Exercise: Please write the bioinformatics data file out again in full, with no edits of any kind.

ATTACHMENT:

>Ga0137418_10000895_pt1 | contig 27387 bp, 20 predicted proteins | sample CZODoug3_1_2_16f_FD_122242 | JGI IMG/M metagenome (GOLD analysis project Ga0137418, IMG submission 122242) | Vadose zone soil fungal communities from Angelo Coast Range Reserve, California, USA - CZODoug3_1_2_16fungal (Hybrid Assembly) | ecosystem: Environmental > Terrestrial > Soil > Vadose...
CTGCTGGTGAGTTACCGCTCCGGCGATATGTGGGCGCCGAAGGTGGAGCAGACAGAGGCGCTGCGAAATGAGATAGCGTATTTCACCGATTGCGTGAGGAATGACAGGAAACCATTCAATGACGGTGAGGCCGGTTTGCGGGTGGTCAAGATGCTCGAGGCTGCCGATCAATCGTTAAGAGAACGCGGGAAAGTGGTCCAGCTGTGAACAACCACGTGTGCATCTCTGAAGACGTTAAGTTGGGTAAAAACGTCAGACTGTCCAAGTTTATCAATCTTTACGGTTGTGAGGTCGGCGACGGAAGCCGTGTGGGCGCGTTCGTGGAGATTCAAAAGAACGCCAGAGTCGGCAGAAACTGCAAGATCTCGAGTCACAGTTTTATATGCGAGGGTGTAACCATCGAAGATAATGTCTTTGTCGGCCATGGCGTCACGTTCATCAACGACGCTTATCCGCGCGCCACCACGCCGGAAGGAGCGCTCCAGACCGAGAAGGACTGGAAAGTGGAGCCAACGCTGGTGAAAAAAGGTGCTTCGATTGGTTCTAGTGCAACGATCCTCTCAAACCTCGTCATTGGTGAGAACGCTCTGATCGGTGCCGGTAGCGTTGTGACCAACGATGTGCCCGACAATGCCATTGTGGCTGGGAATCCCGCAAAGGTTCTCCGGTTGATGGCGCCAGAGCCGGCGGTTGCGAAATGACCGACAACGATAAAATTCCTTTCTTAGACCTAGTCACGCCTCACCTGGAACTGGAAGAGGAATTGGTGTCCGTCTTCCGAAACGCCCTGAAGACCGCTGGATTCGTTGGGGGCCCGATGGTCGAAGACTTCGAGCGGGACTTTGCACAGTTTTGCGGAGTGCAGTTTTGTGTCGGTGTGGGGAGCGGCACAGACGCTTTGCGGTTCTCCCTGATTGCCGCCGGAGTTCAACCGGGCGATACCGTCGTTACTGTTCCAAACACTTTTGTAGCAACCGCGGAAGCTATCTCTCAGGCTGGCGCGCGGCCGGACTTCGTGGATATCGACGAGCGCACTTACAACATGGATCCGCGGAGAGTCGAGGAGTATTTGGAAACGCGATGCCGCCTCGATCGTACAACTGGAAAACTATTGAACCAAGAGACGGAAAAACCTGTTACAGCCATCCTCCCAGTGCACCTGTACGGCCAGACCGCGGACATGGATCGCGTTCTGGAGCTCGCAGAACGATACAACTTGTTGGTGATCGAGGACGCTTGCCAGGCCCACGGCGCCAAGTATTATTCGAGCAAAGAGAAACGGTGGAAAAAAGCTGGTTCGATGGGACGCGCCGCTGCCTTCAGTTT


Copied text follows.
>Ga0137418_10000895_pt1 | contig 27387 bp, 20 predicted proteins | sample CZODoug3_1_2_16f_FD_122242 | JGI IMG/M metagenome (GOLD analysis project Ga0137418, IMG submission 122242) | Vadose zone soil fungal communities from Angelo Coast Range Reserve, California, USA - CZODoug3_1_2_16fungal (Hybrid Assembly) | ecosystem: Environmental > Terrestrial > Soil > Vadose...
CTGCTGGTGAGTTACCGCTCCGGCGATATGTGGGCGCCGAAGGTGGAGCAGACAGAGGCGCTGCGAAATGAGATAGCGTATTTCACCGATTGCGTGAGGAATGACAGGAAACCATTCAATGACGGTGAGGCCGGTTTGCGGGTGGTCAAGATGCTCGAGGCTGCCGATCAATCGTTAAGAGAACGCGGGAAAGTGGTCCAGCTGTGAACAACCACGTGTGCATCTCTGAAGACGTTAAGTTGGGTAAAAACGTCAGACTGTCCAAGTTTATCAATCTTTACGGTTGTGAGGTCGGCGACGGAAGCCGTGTGGGCGCGTTCGTGGAGATTCAAAAGAACGCCAGAGTCGGCAGAAACTGCAAGATCTCGAGTCACAGTTTTATATGCGAGGGTGTAACCATCGAAGATAATGTCTTTGTCGGCCATGGCGTCACGTTCATCAACGACGCTTATCCGCGCGCCACCACGCCGGAAGGAGCGCTCCAGACCGAGAAGGACTGGAAAGTGGAGCCAACGCTGGTGAAAAAAGGTGCTTCGATTGGTTCTAGTGCAACGATCCTCTCAAACCTCGTCATTGGTGAGAACGCTCTGATCGGTGCCGGTAGCGTTGTGACCAACGATGTGCCCGACAATGCCATTGTGGCTGGGAATCCCGCAAAGGTTCTCCGGTTGATGGCGCCAGAGCCGGCGGTTGCGAAATGACCGACAACGATAAAATTCCTTTCTTAGACCTAGTCACGCCTCACCTGGAACTGGAAGAGGAATTGGTGTCCGTCTTCCGAAACGCCCTGAAGACCGCTGGATTCGTTGGGGGCCCGATGGTCGAAGACTTCGAGCGGGACTTTGCACAGTTTTGCGGAGTGCAGTTTTGTGTCGGTGTGGGGAGCGGCACAGACGCTTTGCGGTTCTCCCTGATTGCCGCCGGAGTTCAACCGGGCGATACCGTCGTTACTGTTCCAAACACTTTTGTAGCAACCGCGGAAGCTATCTCTCAGGCTGGCGCGCGGCCGGACTTCGTGGATATCGACGAGCGCACTTACAACATGGATCCGCGGAGAGTCGAGGAGTATTTGGAAACGCGATGCCGCCTCGATCGTACAACTGGAAAACTATTGAACCAAGAGACGGAAAAACCTGTTACAGCCATCCTCCCAGTGCACCTGTACGGCCAGACCGCGGACATGGATCGCGTTCTGGAGCTCGCAGAACGATACAACTTGTTGGTGATCGAGGACGCTTGCCAGGCCCACGGCGCCAAGTATTATTCGAGCAAAGAGAAACGGTGGAAAAAAGCTGGTTCGATGGGACGCGCCGCTGCCTTCAGTTT